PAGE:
Carpets that warm the heart…
Probably, a large felt mat was the most ancient kind of carpets. Nowadays this invention of nomadic people still serves shepherds on mountain and steppe pastures. They cover their yurts with felt mats and put them on the floor, as, according to the popular belief, neither a snake nor a poisonous spider – Black Widow will ever crawl on it.
Predominantly women are engaged in felt mat manufacture. Washed and fluffed fleece or camel’s hair is sprinkled with water and spread evenly on a reed mat or another felt mat. The half-finished product is rolled up and tied up with a rope. Several women simultaneously roll it with their legs, throw it up and beat. After a while they unroll the bolt, moisten the half-ready felt with water, wind it up on a round timber and go on felting until the cloth is ready.
It is difficult to say with certainty when exactly the carpet weaving art appeared. Probably it happened when women learnt to spin threads from fleece. While excavating in Uzbekistan semi-nomadic tribes’ dwellings, dating back to the late Stone Age, the archeologists found stone spinners. Nowadays in some rural areas women still use stone or wooden spindles with similar spinners. By means of these spindles it is possible to spin a rather thick coarse yarn. In Nurata intermountain valley, in Jizzak and Andijan such yarn is used to weave long-piled carpets – julhirses which resemble bearskin. The julhirs is not densely woven, but its surface is soft and fluffy, whereas its archaic ornamentation reminds of its ancient origin. The central space of a carpet is often woven as longitudinal stripes with repeating patterns on them. The edging in the form of a chain of rhombuses and triangles emphasizes the geometrical harmony of the pattern.
For making flat-woven carpets women use factory-made or home-made yarn, which they themselves dye. Quite often these carpets are woven from cotton threads. The flat carpet weaving techniques are extremely diverse. The smooth surface of such a carpet is formed by interlocking warp (vertical) and weft (horizontal) threads. In different regions of the country flat-woven carpets vary in texture, ornament and coloring. The women weave these carpets on primitive narrow-beamed looms – the same were used by women of steppe tribes thousands years ago. The width of the carpet cloth produced on such a loom does not exceed forty or fifty centimeters. These narrow carpet strips with alternating bright crimson, yellow, black and green stripes are sewn together to make a flat carpet practically of any size. Carpet cloth is also used to make pouches and saddlebags – hurjuns for transportation of cargo on camels or horses.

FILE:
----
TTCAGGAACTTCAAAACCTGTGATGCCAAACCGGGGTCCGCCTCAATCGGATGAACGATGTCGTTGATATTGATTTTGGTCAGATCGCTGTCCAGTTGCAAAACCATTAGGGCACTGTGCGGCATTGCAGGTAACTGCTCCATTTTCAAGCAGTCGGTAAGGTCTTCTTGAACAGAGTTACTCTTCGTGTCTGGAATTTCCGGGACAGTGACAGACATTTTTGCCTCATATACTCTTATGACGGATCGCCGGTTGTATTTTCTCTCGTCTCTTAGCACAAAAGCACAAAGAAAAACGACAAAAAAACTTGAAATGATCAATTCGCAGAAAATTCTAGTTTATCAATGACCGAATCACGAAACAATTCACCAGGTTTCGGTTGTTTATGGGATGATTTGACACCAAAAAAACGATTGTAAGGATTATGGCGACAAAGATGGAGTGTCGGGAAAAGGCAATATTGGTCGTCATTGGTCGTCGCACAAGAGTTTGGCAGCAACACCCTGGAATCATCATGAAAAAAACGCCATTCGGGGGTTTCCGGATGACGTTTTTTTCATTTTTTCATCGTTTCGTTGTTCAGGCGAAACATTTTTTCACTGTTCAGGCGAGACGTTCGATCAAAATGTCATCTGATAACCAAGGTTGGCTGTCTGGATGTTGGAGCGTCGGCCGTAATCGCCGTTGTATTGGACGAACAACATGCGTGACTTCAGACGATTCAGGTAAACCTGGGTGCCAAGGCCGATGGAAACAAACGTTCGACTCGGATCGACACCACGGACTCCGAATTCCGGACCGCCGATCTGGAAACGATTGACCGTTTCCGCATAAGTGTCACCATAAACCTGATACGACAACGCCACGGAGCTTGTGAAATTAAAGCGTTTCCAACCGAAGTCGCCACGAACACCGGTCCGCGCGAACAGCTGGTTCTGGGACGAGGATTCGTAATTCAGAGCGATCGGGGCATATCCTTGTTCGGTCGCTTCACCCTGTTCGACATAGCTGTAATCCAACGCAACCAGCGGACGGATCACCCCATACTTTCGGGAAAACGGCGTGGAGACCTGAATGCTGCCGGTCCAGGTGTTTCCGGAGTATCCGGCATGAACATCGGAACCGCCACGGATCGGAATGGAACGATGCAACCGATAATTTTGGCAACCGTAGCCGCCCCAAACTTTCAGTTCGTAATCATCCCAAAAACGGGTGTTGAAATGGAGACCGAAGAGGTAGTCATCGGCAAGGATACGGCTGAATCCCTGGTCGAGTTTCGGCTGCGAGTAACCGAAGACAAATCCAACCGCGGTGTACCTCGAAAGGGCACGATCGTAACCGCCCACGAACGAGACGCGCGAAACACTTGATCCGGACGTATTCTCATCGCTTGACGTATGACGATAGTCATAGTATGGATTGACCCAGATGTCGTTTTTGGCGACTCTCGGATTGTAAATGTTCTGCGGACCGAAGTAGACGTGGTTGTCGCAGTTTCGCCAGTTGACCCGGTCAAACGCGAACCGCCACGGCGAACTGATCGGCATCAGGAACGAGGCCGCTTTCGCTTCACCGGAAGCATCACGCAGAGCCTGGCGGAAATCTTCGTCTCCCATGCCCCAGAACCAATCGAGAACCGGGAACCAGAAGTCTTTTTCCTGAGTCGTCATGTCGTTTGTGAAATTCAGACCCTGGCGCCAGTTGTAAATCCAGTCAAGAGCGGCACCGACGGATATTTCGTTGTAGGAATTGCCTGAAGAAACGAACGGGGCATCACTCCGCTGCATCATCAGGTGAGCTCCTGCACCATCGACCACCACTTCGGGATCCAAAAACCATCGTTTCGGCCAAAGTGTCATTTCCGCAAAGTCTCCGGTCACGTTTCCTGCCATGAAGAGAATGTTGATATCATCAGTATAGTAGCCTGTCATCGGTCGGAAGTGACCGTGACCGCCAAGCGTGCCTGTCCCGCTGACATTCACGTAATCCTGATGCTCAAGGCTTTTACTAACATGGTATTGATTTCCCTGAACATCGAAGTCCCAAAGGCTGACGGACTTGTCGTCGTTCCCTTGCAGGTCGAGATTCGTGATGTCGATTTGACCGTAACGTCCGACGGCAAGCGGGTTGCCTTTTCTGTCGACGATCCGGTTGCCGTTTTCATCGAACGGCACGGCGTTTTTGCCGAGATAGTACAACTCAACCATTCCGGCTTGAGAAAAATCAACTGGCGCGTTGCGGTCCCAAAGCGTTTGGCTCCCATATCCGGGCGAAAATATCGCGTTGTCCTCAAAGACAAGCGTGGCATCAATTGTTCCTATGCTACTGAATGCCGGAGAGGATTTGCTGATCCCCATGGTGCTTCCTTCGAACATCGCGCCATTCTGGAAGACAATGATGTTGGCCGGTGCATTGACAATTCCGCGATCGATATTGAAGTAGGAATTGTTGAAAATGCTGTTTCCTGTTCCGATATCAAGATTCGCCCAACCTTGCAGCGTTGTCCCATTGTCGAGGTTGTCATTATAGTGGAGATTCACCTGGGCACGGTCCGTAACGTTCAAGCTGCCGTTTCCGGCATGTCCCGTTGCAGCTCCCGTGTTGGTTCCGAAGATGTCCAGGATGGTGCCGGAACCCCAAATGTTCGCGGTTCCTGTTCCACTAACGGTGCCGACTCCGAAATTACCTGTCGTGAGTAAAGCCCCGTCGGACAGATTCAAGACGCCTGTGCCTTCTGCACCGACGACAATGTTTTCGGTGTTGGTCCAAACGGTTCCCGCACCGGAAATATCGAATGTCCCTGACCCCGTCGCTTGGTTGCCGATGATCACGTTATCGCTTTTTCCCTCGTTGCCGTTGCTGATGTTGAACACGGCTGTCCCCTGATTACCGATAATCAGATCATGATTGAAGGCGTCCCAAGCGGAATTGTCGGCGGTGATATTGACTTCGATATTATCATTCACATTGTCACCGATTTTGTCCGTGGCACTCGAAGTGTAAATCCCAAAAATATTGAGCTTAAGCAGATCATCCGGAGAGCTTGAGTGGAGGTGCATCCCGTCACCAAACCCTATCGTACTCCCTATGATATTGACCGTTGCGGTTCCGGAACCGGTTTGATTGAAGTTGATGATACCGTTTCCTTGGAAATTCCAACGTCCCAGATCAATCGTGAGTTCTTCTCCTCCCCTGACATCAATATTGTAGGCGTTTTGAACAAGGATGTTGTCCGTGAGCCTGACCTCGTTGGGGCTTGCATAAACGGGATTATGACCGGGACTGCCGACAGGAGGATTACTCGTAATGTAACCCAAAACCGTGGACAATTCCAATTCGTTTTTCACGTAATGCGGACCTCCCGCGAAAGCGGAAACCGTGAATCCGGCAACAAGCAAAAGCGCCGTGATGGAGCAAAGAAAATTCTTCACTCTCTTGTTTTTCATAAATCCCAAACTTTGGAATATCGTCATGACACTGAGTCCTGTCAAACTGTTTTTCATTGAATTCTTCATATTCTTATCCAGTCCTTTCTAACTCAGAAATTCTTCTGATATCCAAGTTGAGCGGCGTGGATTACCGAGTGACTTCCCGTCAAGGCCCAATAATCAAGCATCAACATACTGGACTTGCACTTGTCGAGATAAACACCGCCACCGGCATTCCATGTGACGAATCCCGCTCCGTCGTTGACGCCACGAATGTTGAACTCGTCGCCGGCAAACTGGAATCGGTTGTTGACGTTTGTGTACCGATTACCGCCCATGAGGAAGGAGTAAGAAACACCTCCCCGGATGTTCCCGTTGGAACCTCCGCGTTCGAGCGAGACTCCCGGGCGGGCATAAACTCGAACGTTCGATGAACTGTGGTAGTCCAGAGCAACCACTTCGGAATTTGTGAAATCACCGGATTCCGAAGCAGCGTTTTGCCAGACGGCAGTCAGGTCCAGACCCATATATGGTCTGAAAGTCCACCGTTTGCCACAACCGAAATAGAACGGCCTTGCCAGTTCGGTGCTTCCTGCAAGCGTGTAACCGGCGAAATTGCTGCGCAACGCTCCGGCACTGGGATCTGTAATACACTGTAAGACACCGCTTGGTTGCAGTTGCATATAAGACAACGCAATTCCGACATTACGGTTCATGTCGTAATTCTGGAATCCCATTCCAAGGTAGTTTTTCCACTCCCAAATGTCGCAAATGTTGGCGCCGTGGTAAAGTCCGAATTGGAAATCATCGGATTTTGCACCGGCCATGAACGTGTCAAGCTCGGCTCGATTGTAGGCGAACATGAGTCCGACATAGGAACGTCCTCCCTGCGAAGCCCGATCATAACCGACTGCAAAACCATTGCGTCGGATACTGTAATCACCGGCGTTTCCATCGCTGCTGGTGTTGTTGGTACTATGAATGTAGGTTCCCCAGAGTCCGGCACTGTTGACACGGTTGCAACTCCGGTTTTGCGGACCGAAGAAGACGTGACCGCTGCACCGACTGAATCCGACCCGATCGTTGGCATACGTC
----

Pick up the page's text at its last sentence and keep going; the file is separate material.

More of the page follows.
The Bukhara flat-woven carpets have always been considered the best. They are woven on wide-beamed looms. These carpets are usually of big size with large simple patterns of white, red and yellow colors.
The Surkhandarya skilled workers manufacture flat-woven carpets in the complex techniques «gajari» and «terma» with a geometrical ornament on a bicolor base. They also produce «afghani» flat-woven carpets from high-grade wool yarn. The «arabi» decorative carpets woven in the so-called «slit» techniques are also very much appreciated in Uzbekistan. Their expressive large patterns are composed on the contrast of bright and white spots.